Gagnier (Gagne) History Web Site
by Rev. John F. Gagnier
Section One: Origins of the Family in France
reading this section,
click on the blue link at the bottom of the page to go to
Section Two: Settlement in New France, 1644 & 1653
The original spelling of the name used in France was Gasnier.
This name, in its various spellings, is the tenth most common name in the Province of Quebec today!
The most common spelling is Gagne.
Some have tried to interpret a "meaning" to the name. I was
told by a high school French teacher that the name meant "winner."
Linguistically, this is a bit of a stretch.
The French verb "gagner" means "to win" or "to earn." Therefore, the derived noun "gagnier" could mean a "winner" or "earner." However, the correct word for "winner" in French is "gagnant."
THE FIRST GENERATION
Below appears in italics a translation of the marriage contract of
Louis Gasnier (1612-1661) and Marie Michel (1620-1687),
who were the first of the family to emigrate from France to the New World.
The contract was signed on June 11, 1638 and the wedding was on June 11, 1638
at the Church of Saint Martin in the town of Saint Martin-du-vieux-Belleme, France.
The translation below was done by Peter J. Gagne, whose web site link can be found on the home page of this site.
Marriage Contract of Louis Gasnier
and Marie Michel.
Passed before notary Regnard 11 June 1638.
"On the 11th day of June one thousand six hundred thirty-eight were present in their persons Loys Gasnier, miller,
residing at the Courtoulin mill, parish of Saint-Côme-de-Vair, accompanied by Jean Dubois, his uncle and Pierre Gasnier, his brother residing in said parish, on one side.
And Marye Michel, daughter of the deceased Pierre Michel and Loyse Gory, in life her father and mother residing in Saint-Martin-du-vieux-Bellême, accompanied and escorted by René Michel, her brother and Pierre Guene, her brother-in-law living in said parish of Saint-Martin, accompanied as well by Julien Guillochon, her first cousin,
on the other side,
both of whom promised to take one another faithfully in loyal marriage, if God and Our Holy Mother Church give their consent and accord, and to be married before this latter, as soon as doing so is possible or should one by the other be required.
In contemplation of which marriage said Gasnier has endowed and does endow by these presents said Michel with the customary dower; promising, etc.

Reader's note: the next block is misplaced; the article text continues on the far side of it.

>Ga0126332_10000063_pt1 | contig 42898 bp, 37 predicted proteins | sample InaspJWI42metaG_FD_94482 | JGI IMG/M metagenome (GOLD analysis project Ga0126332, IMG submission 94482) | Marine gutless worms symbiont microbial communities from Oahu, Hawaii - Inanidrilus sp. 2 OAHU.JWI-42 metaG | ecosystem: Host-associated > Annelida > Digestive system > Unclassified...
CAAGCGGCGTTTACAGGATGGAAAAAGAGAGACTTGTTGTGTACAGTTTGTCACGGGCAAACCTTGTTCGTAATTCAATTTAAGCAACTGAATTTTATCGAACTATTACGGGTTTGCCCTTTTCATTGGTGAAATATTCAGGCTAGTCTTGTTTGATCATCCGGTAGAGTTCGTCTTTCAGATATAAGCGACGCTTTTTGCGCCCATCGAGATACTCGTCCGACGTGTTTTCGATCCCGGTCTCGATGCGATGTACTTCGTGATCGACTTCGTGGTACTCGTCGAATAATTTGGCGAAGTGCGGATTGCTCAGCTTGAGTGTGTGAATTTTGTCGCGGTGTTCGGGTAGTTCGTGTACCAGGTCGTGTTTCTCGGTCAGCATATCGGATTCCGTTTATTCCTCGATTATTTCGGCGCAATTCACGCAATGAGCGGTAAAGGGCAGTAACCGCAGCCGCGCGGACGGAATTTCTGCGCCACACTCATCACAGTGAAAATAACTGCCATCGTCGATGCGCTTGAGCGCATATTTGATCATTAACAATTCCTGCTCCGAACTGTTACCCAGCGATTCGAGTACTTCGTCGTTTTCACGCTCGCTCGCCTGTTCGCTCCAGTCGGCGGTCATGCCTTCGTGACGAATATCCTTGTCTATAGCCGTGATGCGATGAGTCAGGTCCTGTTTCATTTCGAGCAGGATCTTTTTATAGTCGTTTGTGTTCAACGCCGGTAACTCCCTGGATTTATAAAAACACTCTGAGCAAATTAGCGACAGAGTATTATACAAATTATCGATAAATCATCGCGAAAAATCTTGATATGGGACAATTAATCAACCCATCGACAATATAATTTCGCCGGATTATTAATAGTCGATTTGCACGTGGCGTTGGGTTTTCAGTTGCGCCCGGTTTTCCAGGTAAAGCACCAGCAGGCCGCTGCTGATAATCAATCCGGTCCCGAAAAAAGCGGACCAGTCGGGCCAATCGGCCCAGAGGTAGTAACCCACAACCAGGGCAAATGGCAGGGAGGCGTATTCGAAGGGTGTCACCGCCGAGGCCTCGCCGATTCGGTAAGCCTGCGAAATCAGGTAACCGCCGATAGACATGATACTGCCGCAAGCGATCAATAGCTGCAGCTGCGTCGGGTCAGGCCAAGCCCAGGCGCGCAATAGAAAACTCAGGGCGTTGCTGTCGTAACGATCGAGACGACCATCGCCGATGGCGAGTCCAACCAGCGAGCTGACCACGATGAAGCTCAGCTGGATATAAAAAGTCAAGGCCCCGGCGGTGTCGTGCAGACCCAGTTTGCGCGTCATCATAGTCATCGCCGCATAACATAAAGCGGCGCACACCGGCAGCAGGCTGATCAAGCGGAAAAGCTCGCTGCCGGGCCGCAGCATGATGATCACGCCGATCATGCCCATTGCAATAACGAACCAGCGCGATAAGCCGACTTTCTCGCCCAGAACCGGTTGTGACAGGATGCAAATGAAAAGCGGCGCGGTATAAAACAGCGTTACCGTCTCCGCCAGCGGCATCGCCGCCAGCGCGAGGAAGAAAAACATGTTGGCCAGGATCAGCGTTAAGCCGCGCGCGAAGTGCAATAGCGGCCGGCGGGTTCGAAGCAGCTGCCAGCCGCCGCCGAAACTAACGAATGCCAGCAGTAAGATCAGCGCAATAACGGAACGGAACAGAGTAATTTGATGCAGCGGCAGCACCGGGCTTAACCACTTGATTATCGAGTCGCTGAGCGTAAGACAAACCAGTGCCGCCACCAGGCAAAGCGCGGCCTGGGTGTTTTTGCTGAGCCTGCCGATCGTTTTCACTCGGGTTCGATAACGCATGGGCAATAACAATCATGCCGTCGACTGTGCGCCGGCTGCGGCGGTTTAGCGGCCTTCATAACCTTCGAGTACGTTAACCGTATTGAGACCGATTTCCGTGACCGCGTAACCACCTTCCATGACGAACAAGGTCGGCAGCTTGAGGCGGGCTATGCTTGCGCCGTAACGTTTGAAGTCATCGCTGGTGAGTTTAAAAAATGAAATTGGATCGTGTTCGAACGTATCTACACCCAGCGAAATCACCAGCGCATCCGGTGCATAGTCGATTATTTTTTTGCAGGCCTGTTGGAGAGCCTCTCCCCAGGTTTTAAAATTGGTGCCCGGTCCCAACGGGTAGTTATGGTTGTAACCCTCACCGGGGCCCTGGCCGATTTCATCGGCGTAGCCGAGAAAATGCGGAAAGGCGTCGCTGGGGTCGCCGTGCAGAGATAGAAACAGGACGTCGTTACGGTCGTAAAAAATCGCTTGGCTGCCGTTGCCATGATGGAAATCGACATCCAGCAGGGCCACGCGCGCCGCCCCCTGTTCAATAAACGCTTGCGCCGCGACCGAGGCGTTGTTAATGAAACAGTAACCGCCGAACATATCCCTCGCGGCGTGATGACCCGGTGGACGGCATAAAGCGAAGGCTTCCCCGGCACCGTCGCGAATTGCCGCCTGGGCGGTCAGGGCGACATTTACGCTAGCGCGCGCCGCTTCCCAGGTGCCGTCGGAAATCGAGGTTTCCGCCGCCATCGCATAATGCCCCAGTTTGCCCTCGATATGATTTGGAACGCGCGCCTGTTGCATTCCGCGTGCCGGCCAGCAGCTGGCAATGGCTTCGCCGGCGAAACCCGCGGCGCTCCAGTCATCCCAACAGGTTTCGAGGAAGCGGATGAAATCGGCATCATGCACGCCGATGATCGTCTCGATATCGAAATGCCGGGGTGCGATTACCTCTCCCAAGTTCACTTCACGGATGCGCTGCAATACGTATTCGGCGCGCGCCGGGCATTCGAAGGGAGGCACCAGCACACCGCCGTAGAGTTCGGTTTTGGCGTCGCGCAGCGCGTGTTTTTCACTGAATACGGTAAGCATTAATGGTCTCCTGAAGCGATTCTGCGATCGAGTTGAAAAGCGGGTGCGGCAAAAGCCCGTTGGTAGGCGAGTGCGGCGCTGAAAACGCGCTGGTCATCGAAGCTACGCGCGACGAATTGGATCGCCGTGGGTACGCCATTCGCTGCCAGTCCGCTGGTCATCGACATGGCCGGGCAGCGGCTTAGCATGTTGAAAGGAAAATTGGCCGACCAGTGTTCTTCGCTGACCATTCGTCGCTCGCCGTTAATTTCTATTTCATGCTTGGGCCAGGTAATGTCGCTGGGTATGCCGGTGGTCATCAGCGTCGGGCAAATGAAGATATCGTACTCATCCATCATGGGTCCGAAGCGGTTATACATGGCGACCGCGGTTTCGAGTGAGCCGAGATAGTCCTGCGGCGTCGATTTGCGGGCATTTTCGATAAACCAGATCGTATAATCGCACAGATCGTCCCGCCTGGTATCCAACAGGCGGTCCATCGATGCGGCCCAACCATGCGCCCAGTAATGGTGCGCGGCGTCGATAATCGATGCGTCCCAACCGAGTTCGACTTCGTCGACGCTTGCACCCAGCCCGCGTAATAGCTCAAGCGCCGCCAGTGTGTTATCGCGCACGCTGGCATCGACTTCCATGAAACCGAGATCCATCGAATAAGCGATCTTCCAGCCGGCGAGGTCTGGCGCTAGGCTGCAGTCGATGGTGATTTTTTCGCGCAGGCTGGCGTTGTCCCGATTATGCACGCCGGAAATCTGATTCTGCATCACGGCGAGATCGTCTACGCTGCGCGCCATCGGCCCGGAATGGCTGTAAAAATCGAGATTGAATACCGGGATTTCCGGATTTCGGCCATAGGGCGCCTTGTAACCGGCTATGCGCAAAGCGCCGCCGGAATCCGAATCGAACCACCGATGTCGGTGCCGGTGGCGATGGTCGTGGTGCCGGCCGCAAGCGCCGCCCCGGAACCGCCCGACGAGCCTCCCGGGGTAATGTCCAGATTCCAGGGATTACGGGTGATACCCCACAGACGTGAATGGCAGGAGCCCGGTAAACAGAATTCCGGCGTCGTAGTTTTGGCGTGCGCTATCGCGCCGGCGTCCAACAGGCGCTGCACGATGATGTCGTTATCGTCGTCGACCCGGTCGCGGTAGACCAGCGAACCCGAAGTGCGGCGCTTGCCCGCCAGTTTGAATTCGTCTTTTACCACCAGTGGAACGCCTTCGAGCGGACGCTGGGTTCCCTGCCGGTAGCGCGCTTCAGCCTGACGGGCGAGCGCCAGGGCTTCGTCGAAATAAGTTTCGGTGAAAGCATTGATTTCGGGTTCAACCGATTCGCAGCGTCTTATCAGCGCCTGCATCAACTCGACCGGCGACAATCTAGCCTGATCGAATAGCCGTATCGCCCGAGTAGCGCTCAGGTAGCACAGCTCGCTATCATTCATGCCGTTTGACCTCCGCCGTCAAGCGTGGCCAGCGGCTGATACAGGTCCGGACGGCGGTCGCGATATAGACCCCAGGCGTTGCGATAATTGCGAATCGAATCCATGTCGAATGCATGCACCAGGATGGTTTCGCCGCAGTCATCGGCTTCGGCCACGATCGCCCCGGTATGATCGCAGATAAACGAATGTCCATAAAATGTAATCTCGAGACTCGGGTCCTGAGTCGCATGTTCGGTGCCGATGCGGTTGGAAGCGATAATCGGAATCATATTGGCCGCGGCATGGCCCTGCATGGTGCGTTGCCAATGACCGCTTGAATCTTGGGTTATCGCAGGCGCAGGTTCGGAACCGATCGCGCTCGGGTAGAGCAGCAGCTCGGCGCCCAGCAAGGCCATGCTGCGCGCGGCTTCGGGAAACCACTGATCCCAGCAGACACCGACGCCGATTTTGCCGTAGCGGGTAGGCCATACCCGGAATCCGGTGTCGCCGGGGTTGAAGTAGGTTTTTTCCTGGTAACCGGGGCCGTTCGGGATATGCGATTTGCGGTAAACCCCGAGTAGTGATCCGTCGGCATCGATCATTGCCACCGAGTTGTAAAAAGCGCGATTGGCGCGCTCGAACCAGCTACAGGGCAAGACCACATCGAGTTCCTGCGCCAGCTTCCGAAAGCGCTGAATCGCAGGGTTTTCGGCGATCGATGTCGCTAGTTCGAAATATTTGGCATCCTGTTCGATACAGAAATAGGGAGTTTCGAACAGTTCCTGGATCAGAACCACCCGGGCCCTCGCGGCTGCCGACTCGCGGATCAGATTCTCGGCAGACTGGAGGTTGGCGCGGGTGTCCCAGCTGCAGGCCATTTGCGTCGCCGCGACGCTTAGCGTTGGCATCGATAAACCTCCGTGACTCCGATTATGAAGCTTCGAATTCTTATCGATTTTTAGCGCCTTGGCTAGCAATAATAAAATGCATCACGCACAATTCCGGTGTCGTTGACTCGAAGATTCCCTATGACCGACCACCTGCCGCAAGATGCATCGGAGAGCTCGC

Passed in the town of Igé, house of the
Juryman; Jehan Petitbon and
René Carré, cobbler, present."
Signatories: L. Gasnier, R. Michel, J. Guillochon, Regnard.
Below is a photo
(left) and drawing (center) of the ninth century church of Saint Martin in the
town of Ige in France,
where Pierre (1610-1656) and his brother Louis (1612-1661) were both baptized,
and a photo of the church at Saint-Martin-du-vieux-Belleme where Louis & Marie were married 11 June 1638. (right)
Both photos were taken by Father Gagnier on October 11, 1999.
On the left is a photo of the Baptismal Font. On the wall are two plaques from French Canadians whose ancestors originated in the parish. On the right is an interior view. These two photos were taken by Daniel Gagne in 2011.
Below at left is a
photo of the Water Mill in France where Louis Gasnier
lived and worked for several years before emigrating to New France in 1644.
The photo at the right shows the coach house. The property is currently abandoned.
These two digital photos were taken by Father Gagnier on October 11, 1999.
The Water-Mill of Guemancais is situated at the boundary
of St. Cosme-en-Vairais Commune (Sarthe) in France,
located near the Department Road D-301, leading to Bonnetable.
The date is uncertain but this mill would have been built in the 15th or 16th century.
Louis Gasnier (1612-1661), the first ancestor, had first used it together with his father,
then by himself until his departure for New France in 1644.
In recent years, the mill has been restored, without changing the outside appearance.
An extension has been added (not appearing in this photo.) It blends very well with the old section.
The map below shows the location of the ancestral towns of Igé and St-Cosme in relation to Bonnétable and Bellême.
The following three photos were taken by Daniel Gagne in 2011.
La Rochelle is a city in western France and a seaport on the Bay of Biscay, a part of the Atlantic Ocean. It is the capital of the Charente-Maritime department. The city is connected to the Île de Ré by a 2.9 km (1.8 mi) bridge completed on 19 May 1988. Its harbour opens into a protected strait, the Pertuis d'Antioche. Because of its western location, which saved days of sailing time, La Rochelle enjoyed successful fishing in the western Atlantic and trading with the New World, which served to counterbalance the disadvantage of not being at the mouth of a river (useful for shipping goods to and from the interior).
Below is an ancient painting of the port of LaRochelle from which emigrants sailed to New France.
The two towers shown in the painting still exist. Ships would have sailed between them.
A view of the port of LaRochelle.
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(Gagne) History Web Site
by Rev. John F. Gagnier
Last modified on Tuesday, February 07, 2012